How 25 years of education policy led us to believe we can only succeed in life with a degree


The UK prime minister, Rishi Sunak, is putting measures in place to restrict student numbers on what he has termed “rip-off degrees”: university courses that have high drop-out rates and are unlikely to lead to highly skilled jobs.

Instead, the government is promoting apprenticeships, through which young people train for a specific career while in employment. Ucas, the universities admissions service, is making it easier for applicants to compare degree options with apprenticeships.

But attempts to encourage people to take vocational routes as an alternative to studying for a degree are unlikely to work.

The value of a degree

A degree is a widely recognised mark of achievement, and its value does not look likely to diminish. Young people and their families aspire towards degrees. They also know that having a degree is likely to lead to a higher salary.

Degrees now incorporate elements of vocational training that might traditionally have been associated with work-based training, and a degree has become an entry requirement for many careers. Even when people choose apprenticeships, they are increasingly taking up higher level courses that can lead to a degree.

The current pattern of increasing higher education participation started with Tony Blair’s New Labour government. Blair set a target in 1999 for 50% of young people to enter higher education, which was ultimately achieved 20 years later.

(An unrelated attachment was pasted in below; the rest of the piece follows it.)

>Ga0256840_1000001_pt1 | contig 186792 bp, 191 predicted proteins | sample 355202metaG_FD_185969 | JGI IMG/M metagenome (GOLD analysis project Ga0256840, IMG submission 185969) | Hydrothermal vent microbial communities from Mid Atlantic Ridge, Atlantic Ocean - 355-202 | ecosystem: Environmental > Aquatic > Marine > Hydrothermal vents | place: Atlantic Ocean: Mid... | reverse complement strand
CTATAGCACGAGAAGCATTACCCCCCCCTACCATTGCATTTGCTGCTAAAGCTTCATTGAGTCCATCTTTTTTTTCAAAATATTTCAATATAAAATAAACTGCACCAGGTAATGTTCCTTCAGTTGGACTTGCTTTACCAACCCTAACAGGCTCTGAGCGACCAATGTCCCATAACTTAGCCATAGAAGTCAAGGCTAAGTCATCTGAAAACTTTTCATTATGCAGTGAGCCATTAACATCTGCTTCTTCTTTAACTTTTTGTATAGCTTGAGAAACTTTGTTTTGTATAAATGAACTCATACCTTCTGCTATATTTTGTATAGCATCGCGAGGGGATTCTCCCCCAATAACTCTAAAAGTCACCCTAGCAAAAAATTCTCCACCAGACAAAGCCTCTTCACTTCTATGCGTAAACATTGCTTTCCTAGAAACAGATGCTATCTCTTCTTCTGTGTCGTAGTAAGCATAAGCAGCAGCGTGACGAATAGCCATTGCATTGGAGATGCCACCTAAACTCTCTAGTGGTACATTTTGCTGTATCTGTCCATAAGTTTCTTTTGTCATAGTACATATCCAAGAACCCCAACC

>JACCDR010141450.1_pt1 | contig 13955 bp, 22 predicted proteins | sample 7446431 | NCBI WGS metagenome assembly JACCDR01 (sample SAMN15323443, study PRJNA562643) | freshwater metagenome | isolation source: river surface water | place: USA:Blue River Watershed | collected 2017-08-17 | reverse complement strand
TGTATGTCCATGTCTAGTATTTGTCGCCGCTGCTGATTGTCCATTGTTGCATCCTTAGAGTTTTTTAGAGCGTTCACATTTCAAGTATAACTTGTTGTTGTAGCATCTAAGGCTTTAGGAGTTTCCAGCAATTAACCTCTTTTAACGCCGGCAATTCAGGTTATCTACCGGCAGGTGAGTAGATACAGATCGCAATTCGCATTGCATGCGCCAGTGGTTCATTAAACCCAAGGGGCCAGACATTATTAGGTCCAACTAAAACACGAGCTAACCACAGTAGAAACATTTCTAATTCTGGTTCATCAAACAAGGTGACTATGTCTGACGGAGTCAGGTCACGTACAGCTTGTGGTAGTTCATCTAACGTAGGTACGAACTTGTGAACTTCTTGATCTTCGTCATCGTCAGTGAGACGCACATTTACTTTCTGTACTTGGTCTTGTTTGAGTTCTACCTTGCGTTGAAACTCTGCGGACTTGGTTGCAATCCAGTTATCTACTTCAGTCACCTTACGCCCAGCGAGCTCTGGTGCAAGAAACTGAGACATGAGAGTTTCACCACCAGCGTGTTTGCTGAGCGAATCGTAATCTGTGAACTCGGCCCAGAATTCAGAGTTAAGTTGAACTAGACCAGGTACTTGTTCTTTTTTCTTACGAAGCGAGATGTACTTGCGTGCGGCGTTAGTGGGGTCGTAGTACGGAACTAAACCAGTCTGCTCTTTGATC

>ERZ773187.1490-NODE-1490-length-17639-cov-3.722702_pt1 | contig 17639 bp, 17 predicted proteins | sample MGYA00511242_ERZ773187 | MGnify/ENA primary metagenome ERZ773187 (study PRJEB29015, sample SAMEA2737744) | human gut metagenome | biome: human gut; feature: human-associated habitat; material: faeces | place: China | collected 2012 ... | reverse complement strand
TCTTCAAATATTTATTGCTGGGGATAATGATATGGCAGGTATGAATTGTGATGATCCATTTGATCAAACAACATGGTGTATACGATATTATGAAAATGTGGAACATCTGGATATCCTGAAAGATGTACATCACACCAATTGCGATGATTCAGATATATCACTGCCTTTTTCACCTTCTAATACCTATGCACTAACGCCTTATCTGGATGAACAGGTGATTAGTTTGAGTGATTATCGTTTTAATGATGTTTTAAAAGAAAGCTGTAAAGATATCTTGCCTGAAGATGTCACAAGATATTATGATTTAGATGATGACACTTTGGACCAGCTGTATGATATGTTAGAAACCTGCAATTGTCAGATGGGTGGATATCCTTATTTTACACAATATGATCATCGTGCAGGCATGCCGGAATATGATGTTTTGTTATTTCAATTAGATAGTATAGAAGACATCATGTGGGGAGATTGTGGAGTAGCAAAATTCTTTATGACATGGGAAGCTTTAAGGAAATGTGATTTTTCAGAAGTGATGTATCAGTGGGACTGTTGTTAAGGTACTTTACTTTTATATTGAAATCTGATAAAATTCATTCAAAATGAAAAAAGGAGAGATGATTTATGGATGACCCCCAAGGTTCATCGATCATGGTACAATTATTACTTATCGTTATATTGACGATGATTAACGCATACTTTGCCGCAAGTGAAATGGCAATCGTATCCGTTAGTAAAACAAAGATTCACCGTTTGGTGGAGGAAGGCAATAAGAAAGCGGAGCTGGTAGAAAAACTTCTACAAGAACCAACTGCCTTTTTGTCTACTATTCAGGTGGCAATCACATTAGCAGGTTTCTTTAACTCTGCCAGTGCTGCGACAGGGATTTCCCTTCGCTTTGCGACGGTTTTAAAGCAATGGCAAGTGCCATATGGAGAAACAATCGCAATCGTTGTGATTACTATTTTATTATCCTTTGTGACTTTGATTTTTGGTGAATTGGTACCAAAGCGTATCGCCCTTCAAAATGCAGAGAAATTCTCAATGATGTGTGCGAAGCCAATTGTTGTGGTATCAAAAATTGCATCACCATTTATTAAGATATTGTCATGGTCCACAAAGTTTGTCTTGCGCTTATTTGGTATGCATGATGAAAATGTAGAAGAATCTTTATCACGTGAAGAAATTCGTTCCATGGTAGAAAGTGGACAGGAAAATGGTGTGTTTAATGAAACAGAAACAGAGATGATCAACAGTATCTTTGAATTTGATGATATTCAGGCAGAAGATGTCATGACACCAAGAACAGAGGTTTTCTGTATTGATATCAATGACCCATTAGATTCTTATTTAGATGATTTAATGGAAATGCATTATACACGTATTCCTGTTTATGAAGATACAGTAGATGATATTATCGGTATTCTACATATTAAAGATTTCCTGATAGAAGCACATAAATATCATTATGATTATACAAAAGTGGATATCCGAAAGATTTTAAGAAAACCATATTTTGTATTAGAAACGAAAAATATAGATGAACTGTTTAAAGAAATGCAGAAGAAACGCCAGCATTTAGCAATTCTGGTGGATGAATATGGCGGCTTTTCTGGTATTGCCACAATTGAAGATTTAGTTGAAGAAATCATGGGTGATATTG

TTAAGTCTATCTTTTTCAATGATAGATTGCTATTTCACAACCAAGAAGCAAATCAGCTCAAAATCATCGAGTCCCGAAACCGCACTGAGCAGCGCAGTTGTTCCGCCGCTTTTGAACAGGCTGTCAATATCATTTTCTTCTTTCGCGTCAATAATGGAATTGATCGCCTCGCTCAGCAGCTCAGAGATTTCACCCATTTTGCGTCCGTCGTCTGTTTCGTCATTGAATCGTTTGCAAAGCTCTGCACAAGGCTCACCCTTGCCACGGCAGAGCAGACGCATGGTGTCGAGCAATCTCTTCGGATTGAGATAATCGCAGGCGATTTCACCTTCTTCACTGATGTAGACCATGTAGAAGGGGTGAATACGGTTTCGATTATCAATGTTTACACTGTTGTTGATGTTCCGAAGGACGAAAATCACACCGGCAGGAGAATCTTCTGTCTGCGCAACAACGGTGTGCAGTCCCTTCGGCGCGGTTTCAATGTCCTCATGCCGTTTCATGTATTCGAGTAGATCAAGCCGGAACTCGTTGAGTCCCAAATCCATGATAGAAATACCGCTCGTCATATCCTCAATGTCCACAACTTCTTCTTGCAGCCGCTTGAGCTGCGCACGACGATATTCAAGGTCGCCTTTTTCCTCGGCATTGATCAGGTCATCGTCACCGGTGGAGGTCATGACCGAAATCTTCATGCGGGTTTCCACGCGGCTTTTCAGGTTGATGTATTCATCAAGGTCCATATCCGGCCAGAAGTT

But Labour’s expansion of student numbers was originally part of a wider plan to boost learning throughout life. This would be achieved by combining vocational and academic learning, rather than positioning them as alternatives. The plan was outlined in a consultation paper published in 1998 and titled The Learning Age.

The paper expected that more people progressing to higher levels of learning would benefit both individuals and the economy. It also claimed that “a culture of learning will help to build a united society”.

It stated that people should be able to access different types of learning more easily and at more stages in their lives. This would begin with a new qualification combining academic and vocational learning at age 16-18, which would replace A-levels. Then learning would expand through the growth of further and higher education together.

The proposals also expected that, as more people entered higher levels of education, it should increasingly be financed by learners contributing to the cost of their studies.

Only this last part has survived the 25 years since.

In 1998, Labour introduced tuition fees of £1,000 per year. Under different governments and through re-payable loans, this fee then increased: to £3,000 from 2006, £9,000 from 2012, and £9,250 from 2017.

But rather than a united culture of education – integrating all kinds of learning – policies increasingly encouraged direct entry to degrees as the starting point for a career.